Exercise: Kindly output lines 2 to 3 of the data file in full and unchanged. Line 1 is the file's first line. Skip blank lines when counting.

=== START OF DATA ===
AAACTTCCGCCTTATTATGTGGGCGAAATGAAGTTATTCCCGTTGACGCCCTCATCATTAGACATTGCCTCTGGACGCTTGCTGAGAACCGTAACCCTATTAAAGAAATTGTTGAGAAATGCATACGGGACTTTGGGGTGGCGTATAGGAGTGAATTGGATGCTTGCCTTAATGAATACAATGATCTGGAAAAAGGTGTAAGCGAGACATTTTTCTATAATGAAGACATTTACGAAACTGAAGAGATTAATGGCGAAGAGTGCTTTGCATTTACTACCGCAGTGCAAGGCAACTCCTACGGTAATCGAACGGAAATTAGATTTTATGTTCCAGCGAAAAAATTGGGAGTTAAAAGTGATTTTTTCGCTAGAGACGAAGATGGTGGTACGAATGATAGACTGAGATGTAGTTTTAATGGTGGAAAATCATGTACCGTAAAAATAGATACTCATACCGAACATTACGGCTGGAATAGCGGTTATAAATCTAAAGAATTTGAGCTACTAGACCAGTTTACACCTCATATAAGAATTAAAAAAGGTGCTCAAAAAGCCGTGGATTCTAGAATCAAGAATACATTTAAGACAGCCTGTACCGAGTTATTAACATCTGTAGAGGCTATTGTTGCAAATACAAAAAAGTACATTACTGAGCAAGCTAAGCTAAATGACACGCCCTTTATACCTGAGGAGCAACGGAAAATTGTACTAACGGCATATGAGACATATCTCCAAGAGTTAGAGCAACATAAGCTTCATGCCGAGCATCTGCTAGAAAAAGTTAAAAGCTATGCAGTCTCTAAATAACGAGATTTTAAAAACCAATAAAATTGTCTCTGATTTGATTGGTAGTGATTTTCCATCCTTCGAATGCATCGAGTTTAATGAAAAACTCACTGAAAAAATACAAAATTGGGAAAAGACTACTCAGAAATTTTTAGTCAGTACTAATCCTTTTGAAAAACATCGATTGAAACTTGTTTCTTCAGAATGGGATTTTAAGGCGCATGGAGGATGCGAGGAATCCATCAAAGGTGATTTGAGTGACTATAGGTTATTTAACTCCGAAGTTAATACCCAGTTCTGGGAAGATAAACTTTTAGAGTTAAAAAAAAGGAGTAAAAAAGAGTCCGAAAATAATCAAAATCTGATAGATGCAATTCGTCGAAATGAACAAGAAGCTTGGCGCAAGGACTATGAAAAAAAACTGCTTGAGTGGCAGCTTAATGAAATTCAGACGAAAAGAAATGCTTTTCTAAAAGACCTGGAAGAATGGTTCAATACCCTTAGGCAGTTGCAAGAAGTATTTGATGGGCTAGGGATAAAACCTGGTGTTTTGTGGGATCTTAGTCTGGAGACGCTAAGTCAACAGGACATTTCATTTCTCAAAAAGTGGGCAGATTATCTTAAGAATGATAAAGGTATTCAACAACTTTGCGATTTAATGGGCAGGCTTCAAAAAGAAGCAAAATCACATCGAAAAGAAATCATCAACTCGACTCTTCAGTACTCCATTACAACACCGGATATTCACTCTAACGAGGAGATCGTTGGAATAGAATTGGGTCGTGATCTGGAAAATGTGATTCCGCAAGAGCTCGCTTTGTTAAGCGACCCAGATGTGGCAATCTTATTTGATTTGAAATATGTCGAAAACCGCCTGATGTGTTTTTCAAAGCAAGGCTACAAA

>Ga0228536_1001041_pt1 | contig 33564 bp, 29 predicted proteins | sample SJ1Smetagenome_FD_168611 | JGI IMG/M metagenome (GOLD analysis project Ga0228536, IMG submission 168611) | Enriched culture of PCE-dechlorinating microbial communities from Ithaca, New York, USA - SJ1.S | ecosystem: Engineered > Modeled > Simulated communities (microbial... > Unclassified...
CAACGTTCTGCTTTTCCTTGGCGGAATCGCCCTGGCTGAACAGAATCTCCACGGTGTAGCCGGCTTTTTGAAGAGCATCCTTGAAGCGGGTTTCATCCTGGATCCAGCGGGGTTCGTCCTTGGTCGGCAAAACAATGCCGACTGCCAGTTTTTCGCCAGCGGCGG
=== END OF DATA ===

>Ga0228536_1001041_pt1 | contig 33564 bp, 29 predicted proteins | sample SJ1Smetagenome_FD_168611 | JGI IMG/M metagenome (GOLD analysis project Ga0228536, IMG submission 168611) | Enriched culture of PCE-dechlorinating microbial communities from Ithaca, New York, USA - SJ1.S | ecosystem: Engineered > Modeled > Simulated communities (microbial... > Unclassified...
CAACGTTCTGCTTTTCCTTGGCGGAATCGCCCTGGCTGAACAGAATCTCCACGGTGTAGCCGGCTTTTTGAAGAGCATCCTTGAAGCGGGTTTCATCCTGGATCCAGCGGGGTTCGTCCTTGGTCGGCAAAACAATGCCGACTGCCAGTTTTTCGCCAGCGGCGG